These additives, along with the base oil, are generally formulated to meet a set standard. This is often harder to see even on the bottles themselves, but they will be there. These standards don’t tie the weights in, so you can buy say a 5W-30 that meets the same spec as a 0W-40. There are a couple of groups of standards at least here in Europe, there are the ACEA standards and the ones from the car manufacturers. 

ACEA has a fair few, but the ones you’ll need to know about are: A for petrol; B for diesel; and C for vehicles with particulate filters or catalytic converters – which these days is most if not all cars. C spec oils will produce less soot and SAPS – sulphur ash, phosphorus and sulphur – meaning the fine mesh in your DPF, PPF or Cat won’t get clogged as quickly. You’ll see this listed as something like A3/B3, A3/B4, C3 or C4, with the numbers I think being revisions with the higher the newer/better. 

The manufacturer specs can vary between brands, VW has their range of “500.00”, like 502.00, 505.01 or 507.00. BMW has “LongLife” specs like LL-04, LL-14+ or LL-17 FE. And Ford… their ones are pretty terrible so I’ll just stick some of them on the screen. Each auto-maker often has their own specs – many of which are largely the same as others or based on the ACEA specs. Getting an oil that meets the right spec for your engine is important if you want to take care of your car. If you are in a pinch or can’t find the right one it’s not the end of the world – you are generally trading convenience for lifespan by using whatever you can find.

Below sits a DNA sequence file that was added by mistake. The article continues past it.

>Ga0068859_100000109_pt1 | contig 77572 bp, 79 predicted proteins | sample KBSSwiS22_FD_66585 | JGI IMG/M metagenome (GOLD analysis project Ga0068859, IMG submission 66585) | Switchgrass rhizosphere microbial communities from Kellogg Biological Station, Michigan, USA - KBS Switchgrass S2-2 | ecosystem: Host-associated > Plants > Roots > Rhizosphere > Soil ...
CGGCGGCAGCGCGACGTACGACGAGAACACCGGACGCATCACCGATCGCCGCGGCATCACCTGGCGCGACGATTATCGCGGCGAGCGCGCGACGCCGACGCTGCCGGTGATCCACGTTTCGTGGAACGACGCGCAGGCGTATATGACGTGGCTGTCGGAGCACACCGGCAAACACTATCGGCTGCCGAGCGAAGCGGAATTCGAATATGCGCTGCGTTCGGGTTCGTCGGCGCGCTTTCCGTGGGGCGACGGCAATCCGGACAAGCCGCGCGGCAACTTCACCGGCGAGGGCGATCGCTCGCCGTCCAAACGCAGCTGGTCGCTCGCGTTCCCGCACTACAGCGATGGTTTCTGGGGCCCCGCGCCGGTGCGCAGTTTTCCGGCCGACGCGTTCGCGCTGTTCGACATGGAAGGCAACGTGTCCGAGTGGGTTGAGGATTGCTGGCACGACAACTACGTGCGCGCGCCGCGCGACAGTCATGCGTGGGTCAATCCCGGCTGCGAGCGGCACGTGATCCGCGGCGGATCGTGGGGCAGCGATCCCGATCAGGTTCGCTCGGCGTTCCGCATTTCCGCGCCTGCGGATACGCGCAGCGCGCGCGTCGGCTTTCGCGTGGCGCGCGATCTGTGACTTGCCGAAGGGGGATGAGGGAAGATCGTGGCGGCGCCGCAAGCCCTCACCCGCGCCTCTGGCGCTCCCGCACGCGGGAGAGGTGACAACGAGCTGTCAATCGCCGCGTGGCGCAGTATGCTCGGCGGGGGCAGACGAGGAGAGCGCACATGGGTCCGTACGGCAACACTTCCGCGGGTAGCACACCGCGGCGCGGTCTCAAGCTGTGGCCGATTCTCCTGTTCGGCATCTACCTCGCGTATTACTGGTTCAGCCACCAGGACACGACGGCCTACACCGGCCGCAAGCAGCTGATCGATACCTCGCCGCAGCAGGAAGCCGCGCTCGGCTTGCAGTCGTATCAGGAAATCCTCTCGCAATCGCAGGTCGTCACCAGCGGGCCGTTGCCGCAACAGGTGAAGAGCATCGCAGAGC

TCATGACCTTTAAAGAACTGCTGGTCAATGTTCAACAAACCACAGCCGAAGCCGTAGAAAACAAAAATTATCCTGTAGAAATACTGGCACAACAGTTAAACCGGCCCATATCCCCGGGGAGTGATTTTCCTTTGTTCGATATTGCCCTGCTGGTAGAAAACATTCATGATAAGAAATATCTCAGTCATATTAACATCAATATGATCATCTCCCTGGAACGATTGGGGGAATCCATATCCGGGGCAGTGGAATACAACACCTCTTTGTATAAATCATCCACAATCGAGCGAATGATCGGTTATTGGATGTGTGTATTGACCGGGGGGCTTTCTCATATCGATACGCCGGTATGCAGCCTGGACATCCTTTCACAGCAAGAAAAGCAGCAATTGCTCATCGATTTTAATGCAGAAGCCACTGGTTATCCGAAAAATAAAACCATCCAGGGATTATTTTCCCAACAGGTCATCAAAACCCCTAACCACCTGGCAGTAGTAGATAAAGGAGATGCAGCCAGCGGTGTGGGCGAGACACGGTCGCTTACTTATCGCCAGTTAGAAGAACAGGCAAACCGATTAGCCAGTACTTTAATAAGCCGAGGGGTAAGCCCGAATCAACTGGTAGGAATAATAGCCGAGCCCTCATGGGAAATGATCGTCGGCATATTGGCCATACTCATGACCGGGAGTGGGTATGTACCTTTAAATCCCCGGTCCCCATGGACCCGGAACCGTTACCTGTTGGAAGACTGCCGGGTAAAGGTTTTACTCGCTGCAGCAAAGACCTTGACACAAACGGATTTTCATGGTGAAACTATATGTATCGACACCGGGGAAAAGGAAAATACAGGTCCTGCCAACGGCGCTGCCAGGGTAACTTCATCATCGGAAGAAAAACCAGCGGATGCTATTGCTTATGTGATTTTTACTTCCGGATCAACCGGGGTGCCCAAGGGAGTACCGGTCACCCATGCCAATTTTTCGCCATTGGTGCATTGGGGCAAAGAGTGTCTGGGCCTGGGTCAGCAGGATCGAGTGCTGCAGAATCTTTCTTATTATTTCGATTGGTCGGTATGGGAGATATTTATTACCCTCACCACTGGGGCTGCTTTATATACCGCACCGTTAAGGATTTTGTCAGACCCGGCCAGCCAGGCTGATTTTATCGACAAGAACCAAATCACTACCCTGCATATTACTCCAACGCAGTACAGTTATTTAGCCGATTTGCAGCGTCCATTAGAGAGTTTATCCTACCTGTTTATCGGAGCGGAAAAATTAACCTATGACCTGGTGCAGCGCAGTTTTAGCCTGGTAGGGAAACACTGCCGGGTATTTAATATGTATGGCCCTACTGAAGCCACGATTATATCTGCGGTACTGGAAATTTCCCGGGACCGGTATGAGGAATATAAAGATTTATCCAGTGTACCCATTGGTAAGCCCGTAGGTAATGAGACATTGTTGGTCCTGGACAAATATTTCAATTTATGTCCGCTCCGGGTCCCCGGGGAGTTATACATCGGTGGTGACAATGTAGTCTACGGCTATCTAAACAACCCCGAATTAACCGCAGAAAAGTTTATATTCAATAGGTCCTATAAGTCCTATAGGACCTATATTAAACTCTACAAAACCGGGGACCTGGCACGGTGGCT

So you know what weight and spec your oil should meet – great! You can walk into the parts shop confident you can get the right… oh. There’s like 20 different brands all selling options that supposedly meet your needs… Which of those do you choose? Well, for the most part, and in theory, the brand doesn’t matter much. If it meets the weight and spec you need, you should be good to go. Especially if you don’t have a high performance engine, you can generally go with whatever oil you fancy, including the cheaper options. You might see on your oil fill cap that the manufacturer has done a brand deal with an oil supplier – it might say something like “Works best with CASTROL oil”. As a general rule, this is marketing BS that you can ignore.

If you have a higher performance engine, or you are one of the very, very vocal oil snobs, then it’s often a good idea to see what other owners recommend, or pay attention to the specific added features. For example LiquiMoly, a brand I personally quite like and use, sell oils with Molybdenum Disulphide which is a great low-friction additive, which might be a good benefit over say a Castrol Edge that doesn’t include that. Some engines can be picky – I’ve heard stories of engines having terrible oil consumption – ie burning the oil during combustion which is bad – using one brand, then switching to a different brand (all the same weight and spec) and the consumption goes away. That’s just from the rumour mill though.

The final thing to mention is the service life. Many oils like to quote “extended oil change intervals”, like the BMW LongLife spec, but this is generally a bad idea. Your oil degrades over time and with use – the residue from combustion turns your oil acidic and the oil itself – despite your oil filter’s best efforts – gets saturated with soot and debris. That’s why when you see clean oil going in it’s often nice and golden, and when you drain your used oil out it’s black. It’s full of particulate. As a generalised, sweeping rule, doing an oil change once per year or every 10,000 miles is what most manufacturers recommend. Some are pushing for 15,000 or 20,000 miles, but that’s a pretty bad idea. If you want it to last, do it at least every 10,000 or once per year. 



I have a passion for cars, driving, working on them and talking about them. Anything fast or electric, is fair game. Own an Audi S4 B8.5 & an SV650S.